According to Carl Bennet, innovators and entrepreneurs are probably driven by similar things. Knowledge is a keystone for both.
“It’s also important to be able to see where the needs are and use your knowledge to satisfy them. Success factors are a combination of knowledge, environment and society.”
The business climate in a broad sense is important. The so-called ‘climate,’ like the regulations, is important in getting initiatives moving.”
Innovation and entrepreneurs are not only needed to create new, fast-growing companies in modern industries, like Skype, Spotify or Klarna.
“Innovation is also essential for established companies in mature industries. If the process stagnates, the competitors will get ahead. Here again, an insight into what customers want or will want in the future is essential.”
Ideas need to be tested and need time to develop.
“A person with an idea should never be told ‘that’s been tried before.’ It’s important to have a culture that is open to change. Of course, this is the responsibility of company executives.”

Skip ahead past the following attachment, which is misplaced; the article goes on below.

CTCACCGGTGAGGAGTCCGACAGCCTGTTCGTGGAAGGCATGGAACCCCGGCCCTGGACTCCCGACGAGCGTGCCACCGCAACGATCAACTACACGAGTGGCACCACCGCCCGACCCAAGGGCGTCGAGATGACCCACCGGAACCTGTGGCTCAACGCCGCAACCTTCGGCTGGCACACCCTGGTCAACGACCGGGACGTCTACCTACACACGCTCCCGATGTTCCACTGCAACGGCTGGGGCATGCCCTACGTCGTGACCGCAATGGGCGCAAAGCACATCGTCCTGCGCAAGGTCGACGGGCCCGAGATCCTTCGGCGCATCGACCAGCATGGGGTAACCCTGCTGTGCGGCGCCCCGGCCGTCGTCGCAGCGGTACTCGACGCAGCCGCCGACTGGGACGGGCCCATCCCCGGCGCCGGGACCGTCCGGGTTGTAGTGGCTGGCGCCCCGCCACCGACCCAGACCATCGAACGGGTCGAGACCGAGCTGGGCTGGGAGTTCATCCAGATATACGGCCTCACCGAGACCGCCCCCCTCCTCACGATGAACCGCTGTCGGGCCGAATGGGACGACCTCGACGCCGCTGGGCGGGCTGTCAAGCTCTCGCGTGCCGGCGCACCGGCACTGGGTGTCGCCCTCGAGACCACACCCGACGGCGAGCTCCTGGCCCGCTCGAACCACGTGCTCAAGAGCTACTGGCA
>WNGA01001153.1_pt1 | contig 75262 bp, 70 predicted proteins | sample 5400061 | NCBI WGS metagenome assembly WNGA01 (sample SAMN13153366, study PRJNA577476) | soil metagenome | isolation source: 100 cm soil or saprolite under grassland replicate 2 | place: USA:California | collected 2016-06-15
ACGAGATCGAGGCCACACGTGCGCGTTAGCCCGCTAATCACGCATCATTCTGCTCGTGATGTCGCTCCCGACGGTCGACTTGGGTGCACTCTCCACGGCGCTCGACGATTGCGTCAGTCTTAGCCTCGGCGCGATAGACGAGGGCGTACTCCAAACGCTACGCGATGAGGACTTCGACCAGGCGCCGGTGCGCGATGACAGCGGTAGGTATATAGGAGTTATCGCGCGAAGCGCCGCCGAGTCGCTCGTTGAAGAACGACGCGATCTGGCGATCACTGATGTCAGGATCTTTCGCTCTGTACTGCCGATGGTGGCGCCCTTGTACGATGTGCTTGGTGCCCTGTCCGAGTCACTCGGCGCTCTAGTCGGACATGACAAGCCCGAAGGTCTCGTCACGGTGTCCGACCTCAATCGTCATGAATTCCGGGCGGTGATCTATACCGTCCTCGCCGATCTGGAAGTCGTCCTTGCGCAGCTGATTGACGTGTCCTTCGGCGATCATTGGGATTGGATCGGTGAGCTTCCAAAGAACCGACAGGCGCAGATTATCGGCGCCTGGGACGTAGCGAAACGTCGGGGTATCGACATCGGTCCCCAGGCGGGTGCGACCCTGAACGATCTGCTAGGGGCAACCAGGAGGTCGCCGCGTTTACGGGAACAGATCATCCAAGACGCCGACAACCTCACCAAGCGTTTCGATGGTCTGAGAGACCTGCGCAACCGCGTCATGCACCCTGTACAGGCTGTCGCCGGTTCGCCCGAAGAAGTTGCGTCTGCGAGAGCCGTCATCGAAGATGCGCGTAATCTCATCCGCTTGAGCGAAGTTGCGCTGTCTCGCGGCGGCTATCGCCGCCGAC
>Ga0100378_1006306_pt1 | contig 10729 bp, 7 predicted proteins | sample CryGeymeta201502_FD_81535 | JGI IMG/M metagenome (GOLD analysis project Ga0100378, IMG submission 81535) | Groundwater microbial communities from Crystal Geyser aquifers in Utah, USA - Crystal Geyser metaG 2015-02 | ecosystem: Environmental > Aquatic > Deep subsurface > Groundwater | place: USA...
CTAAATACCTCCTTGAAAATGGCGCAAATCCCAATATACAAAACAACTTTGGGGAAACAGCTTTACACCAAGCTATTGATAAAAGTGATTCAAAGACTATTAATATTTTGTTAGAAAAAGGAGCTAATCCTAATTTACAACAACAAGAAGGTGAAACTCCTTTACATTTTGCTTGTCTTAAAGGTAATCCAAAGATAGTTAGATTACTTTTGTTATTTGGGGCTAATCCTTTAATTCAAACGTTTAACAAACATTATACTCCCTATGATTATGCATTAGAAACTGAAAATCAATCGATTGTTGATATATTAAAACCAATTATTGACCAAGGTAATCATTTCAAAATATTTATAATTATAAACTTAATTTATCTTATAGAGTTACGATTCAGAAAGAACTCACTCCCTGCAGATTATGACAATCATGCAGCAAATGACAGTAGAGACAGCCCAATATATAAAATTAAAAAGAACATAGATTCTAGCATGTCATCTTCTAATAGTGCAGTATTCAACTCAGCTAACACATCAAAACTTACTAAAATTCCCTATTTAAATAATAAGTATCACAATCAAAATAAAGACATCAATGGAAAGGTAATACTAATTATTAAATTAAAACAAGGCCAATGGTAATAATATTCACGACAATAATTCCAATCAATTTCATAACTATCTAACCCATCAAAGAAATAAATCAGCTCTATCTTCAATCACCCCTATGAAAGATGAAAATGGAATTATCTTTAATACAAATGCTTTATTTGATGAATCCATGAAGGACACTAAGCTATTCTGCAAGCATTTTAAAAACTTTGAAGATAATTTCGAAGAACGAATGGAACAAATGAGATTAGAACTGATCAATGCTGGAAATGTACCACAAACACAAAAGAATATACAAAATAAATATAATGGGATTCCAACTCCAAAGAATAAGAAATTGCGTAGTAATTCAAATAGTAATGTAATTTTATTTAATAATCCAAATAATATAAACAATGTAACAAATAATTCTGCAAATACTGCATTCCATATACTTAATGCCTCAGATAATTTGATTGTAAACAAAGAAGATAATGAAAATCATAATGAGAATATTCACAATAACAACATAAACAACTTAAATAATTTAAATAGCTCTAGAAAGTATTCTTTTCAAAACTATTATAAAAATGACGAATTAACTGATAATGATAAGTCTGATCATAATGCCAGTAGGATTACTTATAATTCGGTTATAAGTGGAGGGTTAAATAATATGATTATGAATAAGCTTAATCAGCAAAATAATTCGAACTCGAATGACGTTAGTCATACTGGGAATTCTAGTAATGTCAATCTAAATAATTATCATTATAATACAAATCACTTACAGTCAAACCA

They need to provide the right conditions and not be afraid of prioritising.
Even where management and employees are working hard to develop goods and services, it is not easy to predict what will be the next big thing to turn the markets and industries upside down. Or to create new a new one.
“The major inventions have one thing in common at least: they have emerged from independent research. While it’s true that it’s difficult to point to the industries or sectors in society where the next big breakthrough will happen, we know that the needs are already great in the care sector.”
The global population is increasing. And in many countries the ageing population is growing rapidly.
“There is great potential for innovation in the care sector. We have always counted costs in this sector. Now people are starting to focus on measuring quality. And that will result in innovation.”
But this of course requires local governments, industry and academia to work together to meet the challenges.
According to Carl Bennet, measuring the quality of activities that are exposed to competition is in general an effective way of generating innovation.
Again, one source from which innovation will always emerge is research. Carl Bennet has strong opinions about that. He believes there is not enough publicly funded research in Sweden.
“A goal of tax-funded research representing 1 percent of GDP is no way near ambitious enough. It should be double that. And it should be possible to bring about that increase over an eight-year period.”